Shade from neighboring plants limits light for photosynthesis; as a consequence, plants have a variety of strategies to avoid canopy shade and compete with their neighbors for light. Collectively the response to foliar shade is called the shade avoidance syndrome (SAS). The SAS includes elongation of a variety of organs, acceleration of flowering time, and additional physiological responses, which are seen throughout the plant life cycle. However, current mechanistic knowledge is mainly limited to shade-induced elongation of seedlings. Here we use phenotypic profiling of seedling, leaf, and flowering time traits to untangle complex SAS networks. We used over-representation analysis (ORA) of shade-responsive genes, combined with previous annotation, to logically select 59 known and candidate novel mutants for phenotyping. Our analysis reveals shared and separate pathways for each shade avoidance response. In particular, auxin pathway components were required for shade avoidance responses in hypocotyl, petiole, and flowering time, whereas jasmonic acid pathway components were only required for petiole and flowering time responses. Our phenotypic profiling allowed discovery of seventeen novel shade avoidance mutants. Our results demonstrate that logical selection of mutants increased success of phenotypic profiling to dissect complex traits and discover novel components.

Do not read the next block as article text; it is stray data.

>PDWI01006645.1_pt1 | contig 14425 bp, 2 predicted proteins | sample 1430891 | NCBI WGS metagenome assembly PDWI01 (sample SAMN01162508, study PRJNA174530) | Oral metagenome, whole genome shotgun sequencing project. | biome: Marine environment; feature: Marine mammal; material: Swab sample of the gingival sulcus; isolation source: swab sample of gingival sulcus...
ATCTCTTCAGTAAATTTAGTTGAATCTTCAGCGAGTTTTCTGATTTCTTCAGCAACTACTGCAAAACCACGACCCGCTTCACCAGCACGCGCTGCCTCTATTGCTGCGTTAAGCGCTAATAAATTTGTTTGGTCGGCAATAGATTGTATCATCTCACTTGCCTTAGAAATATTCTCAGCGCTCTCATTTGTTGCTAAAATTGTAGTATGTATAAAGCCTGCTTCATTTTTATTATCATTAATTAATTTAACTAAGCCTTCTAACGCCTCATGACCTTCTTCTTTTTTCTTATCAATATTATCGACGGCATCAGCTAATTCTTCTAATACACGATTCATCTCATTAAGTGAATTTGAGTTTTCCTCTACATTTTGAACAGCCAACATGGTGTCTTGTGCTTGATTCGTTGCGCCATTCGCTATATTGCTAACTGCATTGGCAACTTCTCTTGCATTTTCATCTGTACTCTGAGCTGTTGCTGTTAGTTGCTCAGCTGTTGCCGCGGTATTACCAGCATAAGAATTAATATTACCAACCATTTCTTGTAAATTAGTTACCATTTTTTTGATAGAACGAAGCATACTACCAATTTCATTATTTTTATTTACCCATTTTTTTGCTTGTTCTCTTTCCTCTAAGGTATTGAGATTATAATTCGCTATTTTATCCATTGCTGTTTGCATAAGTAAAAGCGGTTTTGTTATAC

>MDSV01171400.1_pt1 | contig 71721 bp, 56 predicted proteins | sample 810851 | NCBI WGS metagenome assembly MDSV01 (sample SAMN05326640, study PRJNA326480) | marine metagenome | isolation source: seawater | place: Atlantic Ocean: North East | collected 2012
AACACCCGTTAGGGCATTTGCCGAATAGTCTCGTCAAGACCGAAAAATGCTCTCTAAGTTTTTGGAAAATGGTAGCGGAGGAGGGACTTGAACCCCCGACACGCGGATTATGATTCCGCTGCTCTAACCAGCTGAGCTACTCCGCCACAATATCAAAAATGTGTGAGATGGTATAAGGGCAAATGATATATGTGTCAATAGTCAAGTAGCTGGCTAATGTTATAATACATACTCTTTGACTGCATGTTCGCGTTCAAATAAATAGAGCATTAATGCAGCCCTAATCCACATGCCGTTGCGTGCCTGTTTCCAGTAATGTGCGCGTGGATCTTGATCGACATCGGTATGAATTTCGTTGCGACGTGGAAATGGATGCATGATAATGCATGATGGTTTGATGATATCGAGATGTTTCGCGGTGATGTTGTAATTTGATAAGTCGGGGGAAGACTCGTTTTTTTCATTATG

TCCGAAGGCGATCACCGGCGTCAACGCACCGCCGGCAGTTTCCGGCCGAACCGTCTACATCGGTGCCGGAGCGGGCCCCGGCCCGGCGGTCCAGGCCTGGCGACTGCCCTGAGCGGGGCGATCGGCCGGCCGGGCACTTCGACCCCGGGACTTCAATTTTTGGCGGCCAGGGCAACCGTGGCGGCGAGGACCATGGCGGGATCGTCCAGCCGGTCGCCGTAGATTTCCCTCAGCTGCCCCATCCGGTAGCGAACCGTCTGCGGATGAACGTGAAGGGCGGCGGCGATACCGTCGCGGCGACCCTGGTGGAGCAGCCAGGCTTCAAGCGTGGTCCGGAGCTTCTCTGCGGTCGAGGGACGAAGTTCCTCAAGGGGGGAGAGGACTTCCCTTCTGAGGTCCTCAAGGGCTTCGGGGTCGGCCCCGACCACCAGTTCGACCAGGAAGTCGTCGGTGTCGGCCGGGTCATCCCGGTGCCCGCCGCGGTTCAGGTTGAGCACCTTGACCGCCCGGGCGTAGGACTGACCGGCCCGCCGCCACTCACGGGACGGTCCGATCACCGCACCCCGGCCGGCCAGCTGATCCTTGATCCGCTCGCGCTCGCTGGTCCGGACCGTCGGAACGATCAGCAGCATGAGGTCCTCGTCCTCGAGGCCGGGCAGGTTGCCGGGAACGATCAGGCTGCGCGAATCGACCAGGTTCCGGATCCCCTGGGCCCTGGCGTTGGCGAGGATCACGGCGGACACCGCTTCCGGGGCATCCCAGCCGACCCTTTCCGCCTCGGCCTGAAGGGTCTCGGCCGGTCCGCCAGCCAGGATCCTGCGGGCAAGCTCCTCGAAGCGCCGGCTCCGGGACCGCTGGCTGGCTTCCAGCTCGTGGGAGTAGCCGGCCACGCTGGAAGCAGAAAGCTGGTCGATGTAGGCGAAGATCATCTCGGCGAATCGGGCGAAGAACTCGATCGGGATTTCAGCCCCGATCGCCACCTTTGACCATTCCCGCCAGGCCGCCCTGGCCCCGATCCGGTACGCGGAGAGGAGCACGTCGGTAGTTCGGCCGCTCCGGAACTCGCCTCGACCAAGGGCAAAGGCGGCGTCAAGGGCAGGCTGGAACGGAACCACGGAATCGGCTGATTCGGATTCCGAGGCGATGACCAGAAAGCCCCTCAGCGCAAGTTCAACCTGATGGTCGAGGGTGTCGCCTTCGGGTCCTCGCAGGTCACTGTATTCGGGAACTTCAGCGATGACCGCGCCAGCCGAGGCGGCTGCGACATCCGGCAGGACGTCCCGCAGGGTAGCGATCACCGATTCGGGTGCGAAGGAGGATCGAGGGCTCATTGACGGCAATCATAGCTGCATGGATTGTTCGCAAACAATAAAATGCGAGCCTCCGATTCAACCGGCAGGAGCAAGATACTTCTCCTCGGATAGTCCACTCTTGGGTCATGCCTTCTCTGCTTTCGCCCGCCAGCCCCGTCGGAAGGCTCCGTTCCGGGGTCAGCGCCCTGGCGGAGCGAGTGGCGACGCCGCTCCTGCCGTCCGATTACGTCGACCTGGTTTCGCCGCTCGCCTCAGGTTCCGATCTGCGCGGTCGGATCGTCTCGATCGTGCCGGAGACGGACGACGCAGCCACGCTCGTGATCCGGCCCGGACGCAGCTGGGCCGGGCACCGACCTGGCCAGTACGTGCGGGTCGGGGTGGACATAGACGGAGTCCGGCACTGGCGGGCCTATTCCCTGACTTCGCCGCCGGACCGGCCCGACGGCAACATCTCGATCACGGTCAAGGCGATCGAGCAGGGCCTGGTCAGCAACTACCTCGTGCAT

Because plants depend on light for photosynthesis, neighboring plant shade can be detrimental to survival. Many plants sense and respond to neighbor shade to compete for light. Although shade causes responses throughout the plant (collectively known as the shade avoidance syndrome or SAS), most SAS studies have been limited to single-gene analyses in seedlings. Here we move beyond these analyses by taking a multi-gene, multi-trait study of SAS across developmental stages. Recently, whole-genome studies examining large mutant collections have been exploited to determine the pathways and their interactions that combine to determine complex phenotypes. This type of analysis (phenotypic profiling) typically uses thousands of mutants and robotic phenotyping for assaying many characters in the multitude of mutant lines. In this paper, we develop a directed alternative that allows us to take a similar approach to understanding SAS. To reduce the number of mutants required for such an approach, we used a logical selection procedure to define mutants of interest by over-representation analysis of shade-responsive genes. We found at least three different subgroups of shade responses, and that each subgroup had both shared and separate pathways. Also, we found eighteen novel genes involved in SAS. Therefore, our method is useful for multi-dimensional phenotypic profiling without expensive robots.